13 albums in, all Top 40 affairs. That's how consistent and popular this quintessential turn of the 90s band has been. They were always lurking in the shadow of The Stone Roses and The Happy Mondays, but Manchester's The Charlatans have proved themselves far more durable, and far more prolific. Moreover, their new album Different Days continues the return to form they started with on their last album, Modern Nature. It also features a number of guests from the world of rock 'n' roll, including Johnny Marr and Paul Weller.
Initially formed by Martin Blunt who, along with Tim Burgess, are the only two original members left. The band fused soul, r'n'b and garage-rock, immediately making an impression with the hit 'The Only One I Know'. It's been a hell of a rollercoaster ride since then for this remarkable band.
Brightonsfinest talked to bassist Martin Blunt just prior to their appearance at The Great Escape in Brighton.
Where are you living nowadays?
Still in Northwich, Cheshire. I've been here 25 years. It was where the band was formed. It's our spiritual home, and it's all good for getting connected to Manchester or Liverpool. I'm originally from the West Midlands.
I can't believe that Different Days is your 13th studio album!
The last album was our first album for five years, having to deal with what happened at the time, which is well documented. That seemed to bring out a lot of interest and people relating again to the band. Which did us a lot of good. There was a lot of media interest after the last album, including Germany, France and Italy, and Australia. And off the back of that we did non-stop touring for two years. We're ready to start again.
Tell me about the album…
We've got quite a few guests on the album, which gives it a really good twist. Johnny Marr co-wrote a song with Paul Weller, and Sharon Horgan did some backing vocals, the actress from Catastrophe. Anton Newcombe from The Brian Jonestown Massacre is on there. We've got a couple of old friends from A Certain Ratio. We put our take on things and then people would come in and say 'I can add to this'.
There's loads of guests on the album!
It's something we'd never tried before and we think it's worked really, really well.
What was the spark to get all all these guests involved?
It's always been talked about. Why not now? We've known Johnny and Paul for quite some years now. And Stephen Morris from New Order, he did a couple of drum tracks. He said he would come along as long as our heating was working. We've got our own studio in Cheshire which we've had since the late 90s. Apart from Anton and Paul, most people were in close proximity.
Pete Salisbury is the new drummer?
He's been playing the drums for us the past six years, on and off until Jon (Brookes) sadly passed away (2013), and permanently since then.
Anyone play bass parts on the record apart from yourself?
There's one, which sounds like a Tamla Motown collaboration with two bassists on the track. I had a feel on it but I was thinking something else could added, make it more Bootsy Collins. A guy called Jay Johnson, who used to be in a band on Factory Records, he nailed it.
And A Certain Ratio? They've been around longer than you guys.
Yeah, it was Derek Johnson's brother, Don Johnson who plays drums with A Certain Ratio. When I heard his name I thought we were going to get the guy from Miami Vice! He ended up playing a lot of percussion for us.
I see Ian Rankin is also involved.
Yes, we've got some spoken word on the album. I said to Tim why don't you ask him. So, he did that before the track 'Plastic Machinery'. You know, there's going to be lot of automation on the horizon, and will make quite a lot of the human race redundant. He did an original piece before the song. Kurt Wagner from Lambchop also does some spoken word before the track 'Not Forgotten', but those are Tim's lyrics. He gives it a different twist, like something out of a Dickens novel.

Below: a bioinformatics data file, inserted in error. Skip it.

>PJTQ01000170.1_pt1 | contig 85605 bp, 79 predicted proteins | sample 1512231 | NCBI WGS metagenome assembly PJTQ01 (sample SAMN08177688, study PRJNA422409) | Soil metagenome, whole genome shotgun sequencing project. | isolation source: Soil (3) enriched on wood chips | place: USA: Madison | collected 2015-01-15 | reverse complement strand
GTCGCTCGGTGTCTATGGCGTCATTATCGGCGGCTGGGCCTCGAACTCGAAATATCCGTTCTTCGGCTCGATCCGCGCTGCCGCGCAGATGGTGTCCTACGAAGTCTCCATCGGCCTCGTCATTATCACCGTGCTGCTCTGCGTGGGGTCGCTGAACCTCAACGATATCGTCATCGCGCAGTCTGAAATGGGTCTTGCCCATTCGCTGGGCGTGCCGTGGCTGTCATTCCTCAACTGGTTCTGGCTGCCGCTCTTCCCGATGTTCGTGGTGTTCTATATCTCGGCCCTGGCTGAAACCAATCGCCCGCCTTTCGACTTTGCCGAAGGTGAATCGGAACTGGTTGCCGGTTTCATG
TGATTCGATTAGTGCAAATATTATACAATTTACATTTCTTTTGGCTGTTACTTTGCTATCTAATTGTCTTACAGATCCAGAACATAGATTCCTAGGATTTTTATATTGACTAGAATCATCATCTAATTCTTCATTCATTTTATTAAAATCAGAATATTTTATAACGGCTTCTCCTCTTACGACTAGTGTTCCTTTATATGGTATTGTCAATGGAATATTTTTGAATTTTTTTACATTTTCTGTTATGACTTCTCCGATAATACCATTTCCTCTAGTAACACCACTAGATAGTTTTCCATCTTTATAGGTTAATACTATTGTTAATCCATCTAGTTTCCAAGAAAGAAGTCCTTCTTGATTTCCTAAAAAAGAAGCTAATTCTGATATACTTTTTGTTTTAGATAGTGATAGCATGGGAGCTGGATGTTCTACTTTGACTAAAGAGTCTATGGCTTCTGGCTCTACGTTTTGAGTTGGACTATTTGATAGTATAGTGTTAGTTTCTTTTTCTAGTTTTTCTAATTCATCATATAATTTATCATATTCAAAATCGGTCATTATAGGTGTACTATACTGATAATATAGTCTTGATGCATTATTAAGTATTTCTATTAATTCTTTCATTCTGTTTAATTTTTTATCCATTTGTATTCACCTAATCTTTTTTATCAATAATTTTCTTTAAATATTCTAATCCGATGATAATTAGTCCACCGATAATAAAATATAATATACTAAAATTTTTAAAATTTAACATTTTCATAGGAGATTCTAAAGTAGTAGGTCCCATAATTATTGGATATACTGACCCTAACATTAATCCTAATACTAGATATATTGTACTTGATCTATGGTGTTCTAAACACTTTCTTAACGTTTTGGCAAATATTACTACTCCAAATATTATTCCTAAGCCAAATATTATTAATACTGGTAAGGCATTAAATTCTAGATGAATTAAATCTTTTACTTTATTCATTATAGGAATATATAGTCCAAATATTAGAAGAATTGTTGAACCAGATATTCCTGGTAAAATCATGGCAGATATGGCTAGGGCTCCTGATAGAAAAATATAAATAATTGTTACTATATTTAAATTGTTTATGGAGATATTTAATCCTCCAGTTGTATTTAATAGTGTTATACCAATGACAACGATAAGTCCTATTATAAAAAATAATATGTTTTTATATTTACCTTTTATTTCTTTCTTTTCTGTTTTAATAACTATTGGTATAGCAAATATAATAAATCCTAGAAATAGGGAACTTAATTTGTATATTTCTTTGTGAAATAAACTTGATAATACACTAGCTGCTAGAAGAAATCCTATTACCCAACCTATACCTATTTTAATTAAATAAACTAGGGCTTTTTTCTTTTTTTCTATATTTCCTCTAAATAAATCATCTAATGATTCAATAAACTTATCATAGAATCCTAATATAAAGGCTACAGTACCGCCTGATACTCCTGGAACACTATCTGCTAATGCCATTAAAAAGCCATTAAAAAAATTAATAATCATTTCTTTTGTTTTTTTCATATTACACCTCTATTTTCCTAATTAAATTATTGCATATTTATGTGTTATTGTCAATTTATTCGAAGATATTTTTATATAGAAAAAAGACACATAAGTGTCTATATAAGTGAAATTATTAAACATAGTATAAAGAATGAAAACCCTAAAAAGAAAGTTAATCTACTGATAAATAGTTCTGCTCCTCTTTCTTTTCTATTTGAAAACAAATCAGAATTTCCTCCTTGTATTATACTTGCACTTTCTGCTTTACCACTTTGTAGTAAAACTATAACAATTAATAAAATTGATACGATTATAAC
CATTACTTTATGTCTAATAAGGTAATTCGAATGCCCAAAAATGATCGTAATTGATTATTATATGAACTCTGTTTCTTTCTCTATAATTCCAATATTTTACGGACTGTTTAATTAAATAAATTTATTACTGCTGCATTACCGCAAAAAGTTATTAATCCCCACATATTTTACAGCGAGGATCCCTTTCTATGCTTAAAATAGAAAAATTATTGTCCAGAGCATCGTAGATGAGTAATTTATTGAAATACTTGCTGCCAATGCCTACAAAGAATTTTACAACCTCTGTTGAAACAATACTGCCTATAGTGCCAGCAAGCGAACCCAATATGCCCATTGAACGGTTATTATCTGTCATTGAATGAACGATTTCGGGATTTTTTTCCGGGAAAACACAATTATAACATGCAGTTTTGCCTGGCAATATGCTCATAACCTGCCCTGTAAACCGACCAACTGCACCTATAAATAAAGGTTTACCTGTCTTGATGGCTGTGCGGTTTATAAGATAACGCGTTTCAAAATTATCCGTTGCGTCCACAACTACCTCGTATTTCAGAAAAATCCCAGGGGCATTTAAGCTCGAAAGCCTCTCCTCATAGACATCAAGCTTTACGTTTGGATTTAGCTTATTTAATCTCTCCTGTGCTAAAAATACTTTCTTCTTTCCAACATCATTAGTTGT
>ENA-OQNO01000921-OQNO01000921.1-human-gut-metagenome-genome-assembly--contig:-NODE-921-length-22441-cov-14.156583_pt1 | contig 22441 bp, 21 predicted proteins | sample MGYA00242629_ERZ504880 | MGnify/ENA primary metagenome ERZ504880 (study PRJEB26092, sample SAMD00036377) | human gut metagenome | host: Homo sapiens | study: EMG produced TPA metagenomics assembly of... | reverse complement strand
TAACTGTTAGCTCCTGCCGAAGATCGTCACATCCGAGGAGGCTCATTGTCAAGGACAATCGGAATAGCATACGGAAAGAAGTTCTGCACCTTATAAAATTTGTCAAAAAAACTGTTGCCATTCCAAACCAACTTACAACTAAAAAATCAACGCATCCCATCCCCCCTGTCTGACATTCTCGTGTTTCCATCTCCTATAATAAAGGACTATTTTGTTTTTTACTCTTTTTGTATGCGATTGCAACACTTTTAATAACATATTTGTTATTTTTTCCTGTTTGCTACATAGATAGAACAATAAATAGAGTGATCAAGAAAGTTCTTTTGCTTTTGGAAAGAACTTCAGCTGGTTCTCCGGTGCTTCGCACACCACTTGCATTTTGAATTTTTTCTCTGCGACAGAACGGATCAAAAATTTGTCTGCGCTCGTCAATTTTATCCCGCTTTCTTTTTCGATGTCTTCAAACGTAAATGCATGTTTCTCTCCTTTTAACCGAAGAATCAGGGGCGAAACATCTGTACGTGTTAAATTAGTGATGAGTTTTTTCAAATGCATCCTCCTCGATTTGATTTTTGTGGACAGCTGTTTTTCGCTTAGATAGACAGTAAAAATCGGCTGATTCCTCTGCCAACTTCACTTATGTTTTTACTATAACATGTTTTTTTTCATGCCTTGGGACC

How did you hook up with Kurt Wagner?
Tim, some years ago, did a collaboration with him, where Tim wrote the lyrics, and Kurt did the music, on Tim's Oh No I Love You album.
And Anton Newcombe?
At one point there was talk of him doing the record. We actually sent the track to Berlin, which he also arranged, which is where he resides these days.
Did Paul Weller and Johnny Marr play on the same track?
No, separate tracks. Marr played on 'Plastic Machinery' and 'Not Forgotten'. Tim and Paul had been talking for some time. Paul said 'I've got this idea for a chord structure' and we went down to Black Barn Studios in Surrey, which is Paul's own place, and came back with the track, 'Spinning Out'. Paul played a wurlitzer on it.
Have you played any of these songs out live yet?
We went out to Majorca last weekend (mid-May), and we're going to do Brighton (The Great Escape) where we will set the songs off in a more intimate setting. I've suddenly got a lot of friends who I haven't seen for years (referring to guest list requests for the Brighton show). Mark (Charlatans guitarist) has basically gelled all the different guitar parts into one guitar line for when we play live.
The gigs at Lancashire Cricket and Oldham Street sound like biggies.
There's a street in Manchester called Oldham Street where there's a whole load of things going on. It started off as a coffee shop and a record shop coming on board, and before we knew it we got a pop-up pub, a pop-up tearoom and another 18 shops. It's taken on a life of its own. Tim also has his own coffee pop-up, called Tim Peaks! The next day we'll be playing Lancashire Cricket ground along with The Courteeners and Blossoms.
How does it feel to be doing this after so many years?
We never took it for granted, or the people who bought the records and still relate to the band. I feel that if there is one band I would want to be in it would be The Charlatans. There's still fire in the belly. We're enjoying a renaissance.